But, really, the best way to see what’s going on in Ken Roczen’s world is to look at details of his Fox Racing apparel. The company is known for leaving not so subtle cues in their kits (skull and crossbones victory stickers are just as important to some as trophies are), but they really make it a point with Roczen. His return to action in 2018 was celebrated with a one-of-one white kit, complete with a bright red and blue sleeve on the jersey and a “Bleed For This” message on the pants that suggested the searing pain he felt for months. Last year, a “1092” patch noted the number of days between Main Event wins at the 2017 San Diego Supercross and 2020 St. Louis Supercross. When Roczen noted that fatherhood gave him a new outlook on life and that coming home to his family after a day at the track is a welcome distraction from work, “Griffin’s Daddy” graphics were added to the back of his V3 helmet and Flexair pants for Houston One.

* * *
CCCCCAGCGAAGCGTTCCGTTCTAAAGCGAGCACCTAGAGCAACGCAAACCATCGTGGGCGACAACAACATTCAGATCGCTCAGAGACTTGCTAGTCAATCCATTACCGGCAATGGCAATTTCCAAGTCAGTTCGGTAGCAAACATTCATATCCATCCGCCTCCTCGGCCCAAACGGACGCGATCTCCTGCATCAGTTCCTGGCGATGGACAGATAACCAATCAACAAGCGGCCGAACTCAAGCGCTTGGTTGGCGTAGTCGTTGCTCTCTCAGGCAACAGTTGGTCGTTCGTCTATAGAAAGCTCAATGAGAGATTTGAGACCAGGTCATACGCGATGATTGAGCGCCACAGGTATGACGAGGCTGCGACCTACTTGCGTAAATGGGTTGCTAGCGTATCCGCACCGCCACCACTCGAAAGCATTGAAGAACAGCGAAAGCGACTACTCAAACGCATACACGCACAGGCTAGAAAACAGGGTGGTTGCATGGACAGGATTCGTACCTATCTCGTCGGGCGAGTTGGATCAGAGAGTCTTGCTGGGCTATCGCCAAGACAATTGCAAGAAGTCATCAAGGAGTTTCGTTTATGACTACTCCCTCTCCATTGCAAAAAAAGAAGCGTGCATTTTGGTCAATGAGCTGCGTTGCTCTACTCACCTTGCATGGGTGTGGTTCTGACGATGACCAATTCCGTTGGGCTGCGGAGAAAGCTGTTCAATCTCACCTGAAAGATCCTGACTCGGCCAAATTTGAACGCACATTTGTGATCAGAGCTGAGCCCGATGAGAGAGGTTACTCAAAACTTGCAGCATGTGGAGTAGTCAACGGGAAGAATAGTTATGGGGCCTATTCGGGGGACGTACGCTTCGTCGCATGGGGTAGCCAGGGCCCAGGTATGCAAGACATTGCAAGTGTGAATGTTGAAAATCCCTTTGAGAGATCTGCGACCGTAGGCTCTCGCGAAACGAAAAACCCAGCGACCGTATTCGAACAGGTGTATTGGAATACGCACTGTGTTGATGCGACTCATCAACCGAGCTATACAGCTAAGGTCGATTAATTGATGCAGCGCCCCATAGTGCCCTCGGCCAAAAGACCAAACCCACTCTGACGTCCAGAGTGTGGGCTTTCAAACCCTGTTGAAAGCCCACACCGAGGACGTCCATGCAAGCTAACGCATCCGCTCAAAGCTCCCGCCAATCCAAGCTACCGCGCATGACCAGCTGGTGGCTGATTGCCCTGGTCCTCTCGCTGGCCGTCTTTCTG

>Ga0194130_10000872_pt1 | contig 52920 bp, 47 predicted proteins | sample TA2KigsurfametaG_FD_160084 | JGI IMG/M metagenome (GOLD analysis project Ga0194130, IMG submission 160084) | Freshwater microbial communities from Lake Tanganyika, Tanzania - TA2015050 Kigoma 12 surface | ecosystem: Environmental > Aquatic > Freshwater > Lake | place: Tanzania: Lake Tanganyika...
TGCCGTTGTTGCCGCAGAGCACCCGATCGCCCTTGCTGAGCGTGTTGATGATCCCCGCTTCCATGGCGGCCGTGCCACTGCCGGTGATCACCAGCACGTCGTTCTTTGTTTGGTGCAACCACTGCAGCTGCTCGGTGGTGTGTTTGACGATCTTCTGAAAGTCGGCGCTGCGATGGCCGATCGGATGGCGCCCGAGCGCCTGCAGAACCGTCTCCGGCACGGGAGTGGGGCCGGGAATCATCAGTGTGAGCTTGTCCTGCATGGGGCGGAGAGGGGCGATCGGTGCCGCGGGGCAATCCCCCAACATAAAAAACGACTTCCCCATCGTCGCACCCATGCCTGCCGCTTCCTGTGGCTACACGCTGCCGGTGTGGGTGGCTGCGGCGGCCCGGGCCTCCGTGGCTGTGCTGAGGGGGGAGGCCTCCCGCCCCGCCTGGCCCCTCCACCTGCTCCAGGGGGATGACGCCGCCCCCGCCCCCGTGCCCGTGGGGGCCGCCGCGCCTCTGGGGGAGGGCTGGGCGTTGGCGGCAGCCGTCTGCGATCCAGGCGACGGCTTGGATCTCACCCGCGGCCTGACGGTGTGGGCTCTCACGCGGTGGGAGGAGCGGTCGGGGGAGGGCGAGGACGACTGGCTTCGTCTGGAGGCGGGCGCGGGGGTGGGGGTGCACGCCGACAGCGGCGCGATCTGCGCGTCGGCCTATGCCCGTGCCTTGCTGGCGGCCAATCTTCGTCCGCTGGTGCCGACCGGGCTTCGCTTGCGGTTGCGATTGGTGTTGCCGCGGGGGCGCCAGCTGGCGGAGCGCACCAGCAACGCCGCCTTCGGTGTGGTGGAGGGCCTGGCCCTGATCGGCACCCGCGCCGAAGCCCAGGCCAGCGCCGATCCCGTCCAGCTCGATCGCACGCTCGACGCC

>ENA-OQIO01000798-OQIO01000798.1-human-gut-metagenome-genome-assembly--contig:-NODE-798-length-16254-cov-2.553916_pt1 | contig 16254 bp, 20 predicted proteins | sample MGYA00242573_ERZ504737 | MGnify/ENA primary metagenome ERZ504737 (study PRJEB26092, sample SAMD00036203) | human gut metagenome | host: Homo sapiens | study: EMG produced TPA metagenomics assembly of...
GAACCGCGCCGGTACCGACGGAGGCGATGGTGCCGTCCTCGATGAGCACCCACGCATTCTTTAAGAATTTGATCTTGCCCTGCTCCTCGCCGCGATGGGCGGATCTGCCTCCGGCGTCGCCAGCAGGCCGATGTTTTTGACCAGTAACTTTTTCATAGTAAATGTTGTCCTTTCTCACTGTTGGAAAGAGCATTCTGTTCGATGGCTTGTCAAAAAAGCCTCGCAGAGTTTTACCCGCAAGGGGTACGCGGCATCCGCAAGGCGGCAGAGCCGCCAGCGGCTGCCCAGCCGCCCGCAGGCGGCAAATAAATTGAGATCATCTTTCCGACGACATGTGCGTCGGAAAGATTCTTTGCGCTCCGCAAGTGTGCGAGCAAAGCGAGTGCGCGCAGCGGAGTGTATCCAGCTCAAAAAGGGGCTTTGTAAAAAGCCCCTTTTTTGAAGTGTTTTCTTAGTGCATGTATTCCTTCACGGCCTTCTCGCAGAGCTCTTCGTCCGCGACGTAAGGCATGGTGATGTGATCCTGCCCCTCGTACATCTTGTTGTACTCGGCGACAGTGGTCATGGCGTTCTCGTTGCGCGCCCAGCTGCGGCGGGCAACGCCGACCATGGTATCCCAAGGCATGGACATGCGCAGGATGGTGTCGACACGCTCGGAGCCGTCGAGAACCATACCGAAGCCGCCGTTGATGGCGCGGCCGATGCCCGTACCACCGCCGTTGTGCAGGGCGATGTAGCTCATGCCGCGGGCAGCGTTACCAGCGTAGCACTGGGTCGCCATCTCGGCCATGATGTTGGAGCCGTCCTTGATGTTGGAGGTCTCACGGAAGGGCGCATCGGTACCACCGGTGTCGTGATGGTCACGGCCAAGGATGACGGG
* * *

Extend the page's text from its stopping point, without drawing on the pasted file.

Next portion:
A few pieces get cycled through every so often, including the usual rider initial and number, or in Ken’s case, a cartoon of a hand throwing up a shaka: the international sign to “stay loose” has been added to Roczen’s gear quite a few times, including on Saturday night, but after a last-lap incident that determined the win, it’s more than just a butt patch; it’ll be a reminder to “go with the flow” when things are out of his control.